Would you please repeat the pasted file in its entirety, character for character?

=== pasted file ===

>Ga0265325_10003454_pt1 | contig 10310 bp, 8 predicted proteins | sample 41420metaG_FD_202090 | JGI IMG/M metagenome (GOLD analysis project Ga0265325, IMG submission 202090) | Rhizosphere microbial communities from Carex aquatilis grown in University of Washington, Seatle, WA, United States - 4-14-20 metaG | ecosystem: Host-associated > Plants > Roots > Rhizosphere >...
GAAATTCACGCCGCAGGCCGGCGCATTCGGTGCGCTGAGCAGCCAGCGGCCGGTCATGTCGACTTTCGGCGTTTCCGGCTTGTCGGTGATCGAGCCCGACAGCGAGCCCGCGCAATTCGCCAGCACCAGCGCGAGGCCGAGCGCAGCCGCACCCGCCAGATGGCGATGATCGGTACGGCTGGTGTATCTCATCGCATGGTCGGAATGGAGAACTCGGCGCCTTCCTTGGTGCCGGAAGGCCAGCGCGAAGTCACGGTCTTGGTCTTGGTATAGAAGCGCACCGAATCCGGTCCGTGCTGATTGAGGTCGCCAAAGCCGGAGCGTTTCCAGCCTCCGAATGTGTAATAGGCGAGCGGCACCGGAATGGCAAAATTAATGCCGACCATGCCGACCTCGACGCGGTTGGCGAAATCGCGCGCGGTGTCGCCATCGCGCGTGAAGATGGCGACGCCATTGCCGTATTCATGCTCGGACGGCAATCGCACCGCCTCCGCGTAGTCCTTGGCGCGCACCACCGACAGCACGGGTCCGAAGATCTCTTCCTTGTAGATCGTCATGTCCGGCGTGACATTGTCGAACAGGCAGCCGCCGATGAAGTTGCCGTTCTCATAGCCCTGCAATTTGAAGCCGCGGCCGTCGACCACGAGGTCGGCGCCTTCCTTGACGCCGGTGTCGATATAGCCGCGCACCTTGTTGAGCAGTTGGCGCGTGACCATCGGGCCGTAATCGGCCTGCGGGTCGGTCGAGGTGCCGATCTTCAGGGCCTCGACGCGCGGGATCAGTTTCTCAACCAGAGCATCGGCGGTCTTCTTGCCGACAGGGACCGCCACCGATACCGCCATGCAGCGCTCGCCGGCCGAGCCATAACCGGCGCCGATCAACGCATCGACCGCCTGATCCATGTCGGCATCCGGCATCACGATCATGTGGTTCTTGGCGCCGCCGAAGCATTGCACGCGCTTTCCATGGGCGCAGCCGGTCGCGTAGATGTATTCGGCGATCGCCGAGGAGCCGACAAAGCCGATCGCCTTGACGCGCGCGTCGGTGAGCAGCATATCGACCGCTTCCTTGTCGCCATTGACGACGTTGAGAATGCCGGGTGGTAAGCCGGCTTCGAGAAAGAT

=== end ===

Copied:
>Ga0265325_10003454_pt1 | contig 10310 bp, 8 predicted proteins | sample 41420metaG_FD_202090 | JGI IMG/M metagenome (GOLD analysis project Ga0265325, IMG submission 202090) | Rhizosphere microbial communities from Carex aquatilis grown in University of Washington, Seatle, WA, United States - 4-14-20 metaG | ecosystem: Host-associated > Plants > Roots > Rhizosphere >...
GAAATTCACGCCGCAGGCCGGCGCATTCGGTGCGCTGAGCAGCCAGCGGCCGGTCATGTCGACTTTCGGCGTTTCCGGCTTGTCGGTGATCGAGCCCGACAGCGAGCCCGCGCAATTCGCCAGCACCAGCGCGAGGCCGAGCGCAGCCGCACCCGCCAGATGGCGATGATCGGTACGGCTGGTGTATCTCATCGCATGGTCGGAATGGAGAACTCGGCGCCTTCCTTGGTGCCGGAAGGCCAGCGCGAAGTCACGGTCTTGGTCTTGGTATAGAAGCGCACCGAATCCGGTCCGTGCTGATTGAGGTCGCCAAAGCCGGAGCGTTTCCAGCCTCCGAATGTGTAATAGGCGAGCGGCACCGGAATGGCAAAATTAATGCCGACCATGCCGACCTCGACGCGGTTGGCGAAATCGCGCGCGGTGTCGCCATCGCGCGTGAAGATGGCGACGCCATTGCCGTATTCATGCTCGGACGGCAATCGCACCGCCTCCGCGTAGTCCTTGGCGCGCACCACCGACAGCACGGGTCCGAAGATCTCTTCCTTGTAGATCGTCATGTCCGGCGTGACATTGTCGAACAGGCAGCCGCCGATGAAGTTGCCGTTCTCATAGCCCTGCAATTTGAAGCCGCGGCCGTCGACCACGAGGTCGGCGCCTTCCTTGACGCCGGTGTCGATATAGCCGCGCACCTTGTTGAGCAGTTGGCGCGTGACCATCGGGCCGTAATCGGCCTGCGGGTCGGTCGAGGTGCCGATCTTCAGGGCCTCGACGCGCGGGATCAGTTTCTCAACCAGAGCATCGGCGGTCTTCTTGCCGACAGGGACCGCCACCGATACCGCCATGCAGCGCTCGCCGGCCGAGCCATAACCGGCGCCGATCAACGCATCGACCGCCTGATCCATGTCGGCATCCGGCATCACGATCATGTGGTTCTTGGCGCCGCCGAAGCATTGCACGCGCTTTCCATGGGCGCAGCCGGTCGCGTAGATGTATTCGGCGATCGCCGAGGAGCCGACAAAGCCGATCGCCTTGACGCGCGCGTCGGTGAGCAGCATATCGACCGCTTCCTTGTCGCCATTGACGACGTTGAGAATGCCGGGTGGTAAGCCGGCTTCGAGAAAGAT